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At least 143 people died in suicide attacks at Shiite Muslim shrines

BAGHDAD, Iraq—Near-simultaneous suicide bombings in two Iraqi cities killed at least 143 people Tuesday as they crowded near mosques to celebrate Shiite Islam's most important holiday.

Iraqi and American officials blamed the bombings, just outside revered Shiite shrines in Baghdad and Karbala, on terrorists seeking to provoke conflict among Iraq's ethnic groups and to disrupt U.S. attempts to return sovereignty to a transitional Iraqi government on July 1.

A main suspect, they said, was Abu Musab al Zarqawi, a Jordanian with reputed links to al-Qaida, who allegedly authored an intercepted letter calling for attacks on Shiites.

It was Iraq's deadliest day since major combat operations ended last May, and marked the deepening of an apparent strategic shift by insurgents, who increasingly are targeting vulnerable Iraqis rather than American military forces.

Three suicide bombers infiltrated the crowds and blew themselves up in and around the shrine in Baghdad's Khadhimiya neighborhood, killing 58 and wounding 200, U.S. Brig. Gen. Mark Kimmitt said. At least one suicide attacker detonated a bomb in Karbala and other prepositioned bombs went off in the crowd of worshipers, killing 85 and wounding more than 100, he said. Mortars also were lobbed in Karbala, but were ineffective, he added.

"The terrorists had this well planned out," Kimmitt said. "They wore clothing—more than likely—which would hide the fact that they were wearing explosive-vest devices. ... "

Shortly after the attacks at the Baghdad mosque, residents were mopping up pools of blood and collecting bits of seared body parts in metal bowls. Shoes and clothing lay in a pile. Bloodstains were visible on the colorful exterior of the shrine, the third holiest in Shiite Islam.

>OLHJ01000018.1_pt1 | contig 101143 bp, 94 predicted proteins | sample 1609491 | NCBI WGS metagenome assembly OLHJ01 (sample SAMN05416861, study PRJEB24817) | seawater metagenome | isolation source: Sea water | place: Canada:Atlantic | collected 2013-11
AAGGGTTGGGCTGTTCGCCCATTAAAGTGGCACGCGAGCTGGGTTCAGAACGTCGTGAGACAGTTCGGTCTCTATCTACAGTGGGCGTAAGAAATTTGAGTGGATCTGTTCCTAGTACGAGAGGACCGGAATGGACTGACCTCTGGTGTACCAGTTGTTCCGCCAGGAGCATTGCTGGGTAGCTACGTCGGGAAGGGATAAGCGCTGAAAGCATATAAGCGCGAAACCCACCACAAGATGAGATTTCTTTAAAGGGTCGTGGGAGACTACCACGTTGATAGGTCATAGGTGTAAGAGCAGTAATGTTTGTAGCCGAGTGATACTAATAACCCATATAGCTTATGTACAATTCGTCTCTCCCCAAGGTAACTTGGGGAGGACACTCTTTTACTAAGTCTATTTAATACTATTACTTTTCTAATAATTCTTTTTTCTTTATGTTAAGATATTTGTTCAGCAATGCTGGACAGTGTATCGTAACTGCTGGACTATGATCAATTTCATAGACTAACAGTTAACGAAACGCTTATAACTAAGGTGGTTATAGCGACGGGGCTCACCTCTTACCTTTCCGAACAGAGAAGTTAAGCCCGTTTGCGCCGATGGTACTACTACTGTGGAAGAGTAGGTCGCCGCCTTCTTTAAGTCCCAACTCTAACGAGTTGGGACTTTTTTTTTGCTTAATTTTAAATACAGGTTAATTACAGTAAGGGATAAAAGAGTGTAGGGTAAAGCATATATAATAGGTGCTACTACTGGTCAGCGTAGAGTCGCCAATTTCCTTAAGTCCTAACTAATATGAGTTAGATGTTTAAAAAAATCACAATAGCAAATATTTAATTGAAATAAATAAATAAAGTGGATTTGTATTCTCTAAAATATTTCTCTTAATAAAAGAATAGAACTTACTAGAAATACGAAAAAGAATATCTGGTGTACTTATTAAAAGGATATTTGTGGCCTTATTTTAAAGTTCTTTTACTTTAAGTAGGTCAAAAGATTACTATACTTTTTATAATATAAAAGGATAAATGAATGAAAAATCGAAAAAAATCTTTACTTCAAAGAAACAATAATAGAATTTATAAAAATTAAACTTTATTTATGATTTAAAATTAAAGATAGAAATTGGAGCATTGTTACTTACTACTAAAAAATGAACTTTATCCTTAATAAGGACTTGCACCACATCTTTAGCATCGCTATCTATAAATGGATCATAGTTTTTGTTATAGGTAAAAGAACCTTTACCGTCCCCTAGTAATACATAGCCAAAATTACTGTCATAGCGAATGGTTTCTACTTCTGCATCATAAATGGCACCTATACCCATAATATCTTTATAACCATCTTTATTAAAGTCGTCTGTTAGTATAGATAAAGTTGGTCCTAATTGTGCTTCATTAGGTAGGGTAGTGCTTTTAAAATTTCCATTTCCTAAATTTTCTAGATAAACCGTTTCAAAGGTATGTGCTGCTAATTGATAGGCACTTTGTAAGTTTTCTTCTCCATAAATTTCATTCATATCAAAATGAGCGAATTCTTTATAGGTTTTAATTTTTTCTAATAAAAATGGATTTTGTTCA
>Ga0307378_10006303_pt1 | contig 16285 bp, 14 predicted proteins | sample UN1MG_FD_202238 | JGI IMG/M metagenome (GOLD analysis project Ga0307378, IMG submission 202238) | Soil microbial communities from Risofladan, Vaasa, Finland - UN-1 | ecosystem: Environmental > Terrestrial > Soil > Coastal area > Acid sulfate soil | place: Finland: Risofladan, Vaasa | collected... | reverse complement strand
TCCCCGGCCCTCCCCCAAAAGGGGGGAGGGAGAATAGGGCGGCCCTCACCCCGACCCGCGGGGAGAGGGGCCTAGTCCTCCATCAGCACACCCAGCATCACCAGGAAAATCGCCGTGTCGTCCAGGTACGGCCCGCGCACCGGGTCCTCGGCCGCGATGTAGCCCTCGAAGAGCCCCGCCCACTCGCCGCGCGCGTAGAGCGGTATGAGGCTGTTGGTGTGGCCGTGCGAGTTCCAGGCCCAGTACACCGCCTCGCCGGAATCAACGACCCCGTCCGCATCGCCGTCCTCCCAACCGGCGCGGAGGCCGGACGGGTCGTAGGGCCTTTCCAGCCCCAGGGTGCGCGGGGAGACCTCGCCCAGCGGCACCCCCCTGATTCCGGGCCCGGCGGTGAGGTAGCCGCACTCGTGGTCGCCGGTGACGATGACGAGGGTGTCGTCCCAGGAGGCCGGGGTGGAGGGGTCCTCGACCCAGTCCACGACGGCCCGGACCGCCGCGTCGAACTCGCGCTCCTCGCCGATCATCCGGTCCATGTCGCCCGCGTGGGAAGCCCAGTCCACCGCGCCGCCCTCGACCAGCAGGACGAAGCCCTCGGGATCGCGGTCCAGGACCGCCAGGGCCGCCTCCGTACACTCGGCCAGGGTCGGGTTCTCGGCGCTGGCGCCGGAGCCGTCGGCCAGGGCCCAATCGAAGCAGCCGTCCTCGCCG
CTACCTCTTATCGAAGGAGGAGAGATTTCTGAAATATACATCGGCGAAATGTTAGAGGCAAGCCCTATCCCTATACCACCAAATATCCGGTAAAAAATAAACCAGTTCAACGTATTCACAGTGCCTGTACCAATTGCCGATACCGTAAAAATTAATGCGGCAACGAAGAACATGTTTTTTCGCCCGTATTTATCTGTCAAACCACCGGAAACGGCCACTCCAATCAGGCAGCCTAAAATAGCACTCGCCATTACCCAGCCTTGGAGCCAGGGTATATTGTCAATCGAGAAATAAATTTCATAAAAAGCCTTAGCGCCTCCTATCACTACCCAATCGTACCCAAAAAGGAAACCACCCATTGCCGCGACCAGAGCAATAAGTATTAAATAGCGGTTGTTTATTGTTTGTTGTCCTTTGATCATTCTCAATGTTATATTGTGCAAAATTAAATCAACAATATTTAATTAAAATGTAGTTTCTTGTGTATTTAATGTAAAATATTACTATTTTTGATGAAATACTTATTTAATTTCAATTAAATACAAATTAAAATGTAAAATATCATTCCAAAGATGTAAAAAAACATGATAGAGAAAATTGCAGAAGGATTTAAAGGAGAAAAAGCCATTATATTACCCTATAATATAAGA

The attacks could have been worse. Police arrested four would-be bombers in Basra, including two women wearing belts laden with explosives. There also were unconfirmed reports of car bombings thwarted in Baghdad. One attacker whose bomb failed to detonate was arrested by Iraqi police in Baghdad, Kimmitt said.

Explosions ripped through crowds in both cities between 9:30 and 10 a.m. local time. Outside the Imam Musa al Khadam shrine in Baghdad, witnesses said a small explosion was followed by a much larger one, which the onlookers said was caused by a suicide bomber strapped with dynamite.

"People screamed after the first explosion, and then the second one took the air away," said Fakhir Jabbar, 56.

A veteran of gruesome battles during the Iran-Iraq war, Jabbar said he began trying to help the injured.

"I held a leg in one hand and an arm in another," he said.

In many previous terrorist bombings, crowds accused American forces of direct involvement. Witnesses outside the Baghdad mosque Tuesday said they suspected Sunni Muslim religious extremists in the bombings, but they did blame the American military for not protecting the mosque.

Jabbar questioned why no U.S. forces were around the mosque. He acknowledged, though, that one probable aim of the attackers is to turn Shiites against the Americans.

"Yes, the insurgents want us to think like that," he said.

Kimmitt said American forces had set up checkpoints in what he called an "outer cordon," but left security near the mosque to Iraqi forces. He said U.S. troops didn't want to offend Iraqis by operating too close to a shrine in the midst of a religious celebration.